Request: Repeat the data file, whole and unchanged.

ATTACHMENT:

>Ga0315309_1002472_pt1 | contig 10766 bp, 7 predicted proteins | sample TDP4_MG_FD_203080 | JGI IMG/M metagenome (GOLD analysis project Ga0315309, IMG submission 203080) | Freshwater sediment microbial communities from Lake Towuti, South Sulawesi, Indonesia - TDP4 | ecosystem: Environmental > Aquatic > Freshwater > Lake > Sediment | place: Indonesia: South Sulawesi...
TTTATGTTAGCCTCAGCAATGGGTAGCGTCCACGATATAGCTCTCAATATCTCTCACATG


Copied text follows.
>Ga0315309_1002472_pt1 | contig 10766 bp, 7 predicted proteins | sample TDP4_MG_FD_203080 | JGI IMG/M metagenome (GOLD analysis project Ga0315309, IMG submission 203080) | Freshwater sediment microbial communities from Lake Towuti, South Sulawesi, Indonesia - TDP4 | ecosystem: Environmental > Aquatic > Freshwater > Lake > Sediment | place: Indonesia: South Sulawesi...
TTTATGTTAGCCTCAGCAATGGGTAGCGTCCACGATATAGCTCTCAATATCTCTCACATG